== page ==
by J.A. Marx
The spirit world. Holding to scripture. Authentic characters. Artistic license. How does an author reconcile all these concepts?
I’m factual and a realist, which is partially why I don’t write fantasy or sci-fi. I’d find it too easy to write contrived scenes.
Princess Janellia stands on the precipice of death and…suddenly a dragon swoops down and rescues her.
Much to the dismay of my daughter the fantasy buff, I could have lived happily without seeing any of the “Lord of the Rings” movies. Yes, Hollywood did an amazing job, Tolkien was a phenomenal writer, and his story is epic. But it’s not my thing.
Someone might argue, “But you write supernatural suspense.” Yes, I do. I love the genre because I view the supernatural as more of a reality than our temporal earthly lifestyles. I believe the whole Bible is true, even the weird events that make you tilt your head and scratch your chin. Too often, our westernized mentality rationalizes biblical passages that disagree with human advancement, psychology, science, so-called logic, or anything that ruffles our religious feathers.
To create spiritual warfare stories, we have to step out of our religious box.
These are my guidelines:
Know scripture intimately. Don’t just study so you can check the quiet-time box on your to-do list. Ask the Holy Spirit to open your eyes and give you supernatural understand. Meditate on it. Pen revelations in your journal. Believe.
• Show your character being a doer of the supernatural Word
Spiritual activity never ceases. Occult practices are mere counterfeits of the realities God created. Séances, tarot cards, levitation, etc-been there, done them in my BC days. In college, I acknowledged Jesus as Lord. He reveals His genuine gifts and imparts the Divine power to operate in them. Reclaim your Kingdom rights as an ambassador or Christ.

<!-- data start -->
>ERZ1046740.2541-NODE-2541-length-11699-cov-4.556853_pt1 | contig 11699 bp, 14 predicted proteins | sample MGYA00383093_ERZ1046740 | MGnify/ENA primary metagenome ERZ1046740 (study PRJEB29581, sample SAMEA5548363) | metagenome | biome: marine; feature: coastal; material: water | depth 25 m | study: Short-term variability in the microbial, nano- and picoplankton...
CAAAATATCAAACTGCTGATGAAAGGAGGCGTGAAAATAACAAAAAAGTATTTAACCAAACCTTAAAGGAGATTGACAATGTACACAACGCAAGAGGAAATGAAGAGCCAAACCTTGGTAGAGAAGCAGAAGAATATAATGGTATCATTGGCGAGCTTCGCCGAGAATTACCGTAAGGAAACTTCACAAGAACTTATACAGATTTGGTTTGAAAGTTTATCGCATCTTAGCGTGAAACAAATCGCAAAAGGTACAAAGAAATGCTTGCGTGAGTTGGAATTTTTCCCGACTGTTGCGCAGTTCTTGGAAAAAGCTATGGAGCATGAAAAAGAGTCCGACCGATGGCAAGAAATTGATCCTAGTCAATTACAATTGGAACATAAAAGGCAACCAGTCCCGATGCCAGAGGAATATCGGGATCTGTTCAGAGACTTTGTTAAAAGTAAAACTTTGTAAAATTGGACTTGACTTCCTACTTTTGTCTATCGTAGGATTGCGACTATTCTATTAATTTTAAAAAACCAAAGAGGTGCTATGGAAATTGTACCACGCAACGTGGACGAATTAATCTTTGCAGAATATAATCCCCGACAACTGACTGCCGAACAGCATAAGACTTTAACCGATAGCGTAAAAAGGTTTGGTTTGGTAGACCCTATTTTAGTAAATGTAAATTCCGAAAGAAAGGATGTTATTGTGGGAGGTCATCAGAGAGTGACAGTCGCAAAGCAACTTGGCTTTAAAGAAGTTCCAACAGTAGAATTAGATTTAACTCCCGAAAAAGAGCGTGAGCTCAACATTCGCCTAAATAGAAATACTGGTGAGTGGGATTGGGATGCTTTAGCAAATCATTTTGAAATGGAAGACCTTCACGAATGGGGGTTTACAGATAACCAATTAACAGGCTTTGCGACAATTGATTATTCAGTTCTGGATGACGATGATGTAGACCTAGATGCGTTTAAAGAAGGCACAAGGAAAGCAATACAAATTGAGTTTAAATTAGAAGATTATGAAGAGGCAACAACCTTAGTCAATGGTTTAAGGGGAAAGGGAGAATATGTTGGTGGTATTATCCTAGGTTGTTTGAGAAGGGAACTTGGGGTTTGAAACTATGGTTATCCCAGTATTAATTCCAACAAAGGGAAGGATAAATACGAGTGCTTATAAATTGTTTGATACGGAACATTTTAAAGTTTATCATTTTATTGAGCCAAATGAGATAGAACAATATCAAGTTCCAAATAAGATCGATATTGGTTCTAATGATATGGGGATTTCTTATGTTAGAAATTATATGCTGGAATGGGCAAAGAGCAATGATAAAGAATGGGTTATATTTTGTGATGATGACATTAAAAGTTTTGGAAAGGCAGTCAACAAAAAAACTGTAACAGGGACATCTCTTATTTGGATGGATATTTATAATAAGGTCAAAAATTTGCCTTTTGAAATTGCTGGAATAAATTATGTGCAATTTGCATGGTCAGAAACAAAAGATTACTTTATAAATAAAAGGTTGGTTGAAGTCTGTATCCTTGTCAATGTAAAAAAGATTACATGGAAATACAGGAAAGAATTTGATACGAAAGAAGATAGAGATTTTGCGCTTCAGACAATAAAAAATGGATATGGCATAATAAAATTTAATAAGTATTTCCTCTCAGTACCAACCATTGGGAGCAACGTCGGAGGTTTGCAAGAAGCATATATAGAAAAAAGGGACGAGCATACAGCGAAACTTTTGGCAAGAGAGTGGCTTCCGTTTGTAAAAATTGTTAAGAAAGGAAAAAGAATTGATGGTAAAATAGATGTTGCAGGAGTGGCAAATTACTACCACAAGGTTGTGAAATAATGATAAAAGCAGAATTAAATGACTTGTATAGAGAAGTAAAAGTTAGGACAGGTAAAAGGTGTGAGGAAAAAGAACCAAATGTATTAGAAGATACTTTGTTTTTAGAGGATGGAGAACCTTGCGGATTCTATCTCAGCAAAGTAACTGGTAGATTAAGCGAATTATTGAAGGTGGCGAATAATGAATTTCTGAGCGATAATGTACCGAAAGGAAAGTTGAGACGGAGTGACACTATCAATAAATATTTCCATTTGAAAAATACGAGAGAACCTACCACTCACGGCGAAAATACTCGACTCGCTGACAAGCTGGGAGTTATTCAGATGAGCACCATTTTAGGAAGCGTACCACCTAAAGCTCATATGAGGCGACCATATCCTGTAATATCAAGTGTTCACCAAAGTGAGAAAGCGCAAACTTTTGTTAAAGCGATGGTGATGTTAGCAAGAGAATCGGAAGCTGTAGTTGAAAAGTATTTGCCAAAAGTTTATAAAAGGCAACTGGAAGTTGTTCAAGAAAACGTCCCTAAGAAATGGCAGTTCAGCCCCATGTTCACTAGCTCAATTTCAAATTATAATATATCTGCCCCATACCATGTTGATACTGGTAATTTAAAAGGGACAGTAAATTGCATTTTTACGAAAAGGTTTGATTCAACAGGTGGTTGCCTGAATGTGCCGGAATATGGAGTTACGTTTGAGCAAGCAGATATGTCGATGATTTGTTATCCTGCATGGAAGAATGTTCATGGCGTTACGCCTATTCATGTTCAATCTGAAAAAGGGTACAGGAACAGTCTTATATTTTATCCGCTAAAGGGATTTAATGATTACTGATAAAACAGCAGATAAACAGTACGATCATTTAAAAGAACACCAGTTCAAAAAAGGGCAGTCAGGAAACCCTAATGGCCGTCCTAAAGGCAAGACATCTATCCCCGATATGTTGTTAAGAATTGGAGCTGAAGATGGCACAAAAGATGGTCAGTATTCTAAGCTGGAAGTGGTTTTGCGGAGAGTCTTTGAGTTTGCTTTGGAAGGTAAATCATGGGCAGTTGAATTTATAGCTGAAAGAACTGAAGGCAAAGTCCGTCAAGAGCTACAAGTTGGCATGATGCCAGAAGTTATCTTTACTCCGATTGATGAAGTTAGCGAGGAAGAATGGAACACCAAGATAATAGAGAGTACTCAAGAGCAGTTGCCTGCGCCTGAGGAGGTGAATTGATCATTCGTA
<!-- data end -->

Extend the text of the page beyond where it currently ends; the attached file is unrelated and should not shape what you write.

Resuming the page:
• Let your characters pursue/experience what God excels at doing: the impossible
God never changes, meaning His character is immutable. Change implies the ability to improve, but you can’t improve perfection. He is always good. His principles prevail eternally. i.e. Humble yourself and then resist the devil. Confess and then be forgiven. Knowing truth precedes freedom.
• Show your character living out scriptural principles without telling the reader what he’s doing
God doesn’t change, but He constantly alters His methods to keep us seeking Him. I can’t think of one time where Jesus, the disciples, or OT prophets used the exact same technique to heal someone. They healed by spitting, poking, breathing on, sharing swathes of material, and casting their shadows. Elijah laid on top the widow’s dead son and raised him to life. Peter walked out of prison unnoticed by guards. Philip disappeared and reappeared 30 miles away in a split second.
God gave us our imaginations to glorify Him. So make heaven laugh. Cry. Cheer. Our characters are made in His image; therefore, they have permission to think radically and believe the impossible.
Go for it!
J.A. Marx loves illustrating spiritual warfare through supernatural suspense. Her 1st novel released April 2013. Her hobbies include fitness, nutrition, and dancing the Argentine tango. She and her husband live in Texas. Meet J.A. at http://web.jamarx.net/.